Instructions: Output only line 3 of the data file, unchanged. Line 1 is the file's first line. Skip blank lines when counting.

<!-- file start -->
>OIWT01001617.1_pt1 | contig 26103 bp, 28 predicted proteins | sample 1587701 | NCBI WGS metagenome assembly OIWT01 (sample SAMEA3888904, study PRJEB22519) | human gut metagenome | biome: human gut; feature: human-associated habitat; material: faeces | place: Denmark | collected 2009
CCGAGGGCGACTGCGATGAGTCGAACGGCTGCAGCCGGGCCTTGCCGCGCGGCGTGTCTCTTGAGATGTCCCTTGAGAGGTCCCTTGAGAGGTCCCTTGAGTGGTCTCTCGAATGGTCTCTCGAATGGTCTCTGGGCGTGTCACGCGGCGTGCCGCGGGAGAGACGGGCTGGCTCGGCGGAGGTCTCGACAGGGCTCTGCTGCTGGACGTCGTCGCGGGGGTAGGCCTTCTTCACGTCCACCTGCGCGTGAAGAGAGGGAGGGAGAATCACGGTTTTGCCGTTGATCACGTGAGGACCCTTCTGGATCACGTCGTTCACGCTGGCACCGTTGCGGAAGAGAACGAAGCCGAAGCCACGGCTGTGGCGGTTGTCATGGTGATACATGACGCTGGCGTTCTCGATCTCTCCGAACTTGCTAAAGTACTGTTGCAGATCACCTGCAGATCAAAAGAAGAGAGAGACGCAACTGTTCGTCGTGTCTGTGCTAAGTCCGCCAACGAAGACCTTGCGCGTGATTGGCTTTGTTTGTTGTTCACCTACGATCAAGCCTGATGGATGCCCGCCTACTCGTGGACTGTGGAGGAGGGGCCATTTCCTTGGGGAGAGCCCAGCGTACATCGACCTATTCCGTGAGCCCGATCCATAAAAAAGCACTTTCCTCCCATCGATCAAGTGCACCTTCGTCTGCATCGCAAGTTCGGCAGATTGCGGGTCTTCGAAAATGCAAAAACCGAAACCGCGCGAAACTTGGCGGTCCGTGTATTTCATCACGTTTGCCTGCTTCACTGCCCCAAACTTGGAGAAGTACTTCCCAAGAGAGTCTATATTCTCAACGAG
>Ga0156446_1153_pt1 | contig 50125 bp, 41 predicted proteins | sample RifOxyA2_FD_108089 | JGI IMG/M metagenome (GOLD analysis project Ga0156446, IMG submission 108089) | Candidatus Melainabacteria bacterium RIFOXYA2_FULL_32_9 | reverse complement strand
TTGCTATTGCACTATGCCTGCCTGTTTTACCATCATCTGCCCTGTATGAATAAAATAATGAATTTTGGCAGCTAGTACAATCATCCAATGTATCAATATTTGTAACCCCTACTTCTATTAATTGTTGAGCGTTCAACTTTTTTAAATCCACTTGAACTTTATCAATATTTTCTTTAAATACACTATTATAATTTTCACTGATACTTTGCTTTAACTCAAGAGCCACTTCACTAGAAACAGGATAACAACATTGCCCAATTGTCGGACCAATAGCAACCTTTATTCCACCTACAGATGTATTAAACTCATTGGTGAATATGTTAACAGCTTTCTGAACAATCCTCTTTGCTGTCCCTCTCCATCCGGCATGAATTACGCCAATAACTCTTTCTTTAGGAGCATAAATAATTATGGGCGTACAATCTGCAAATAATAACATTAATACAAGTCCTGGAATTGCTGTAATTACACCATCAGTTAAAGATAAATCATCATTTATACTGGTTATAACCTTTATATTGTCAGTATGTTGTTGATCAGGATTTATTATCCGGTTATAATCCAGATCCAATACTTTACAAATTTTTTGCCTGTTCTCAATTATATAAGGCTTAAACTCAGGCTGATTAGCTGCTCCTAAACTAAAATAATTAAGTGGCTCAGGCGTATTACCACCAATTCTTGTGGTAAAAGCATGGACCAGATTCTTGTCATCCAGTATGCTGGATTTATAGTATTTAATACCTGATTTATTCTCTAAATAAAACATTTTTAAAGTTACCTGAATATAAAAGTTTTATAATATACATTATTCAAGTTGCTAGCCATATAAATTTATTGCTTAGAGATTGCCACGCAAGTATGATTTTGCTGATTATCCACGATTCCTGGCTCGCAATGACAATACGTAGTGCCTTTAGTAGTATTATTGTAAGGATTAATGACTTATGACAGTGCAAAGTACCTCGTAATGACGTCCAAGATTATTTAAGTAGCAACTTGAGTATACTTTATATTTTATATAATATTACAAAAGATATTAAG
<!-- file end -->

>Ga0156446_1153_pt1 | contig 50125 bp, 41 predicted proteins | sample RifOxyA2_FD_108089 | JGI IMG/M metagenome (GOLD analysis project Ga0156446, IMG submission 108089) | Candidatus Melainabacteria bacterium RIFOXYA2_FULL_32_9 | reverse complement strand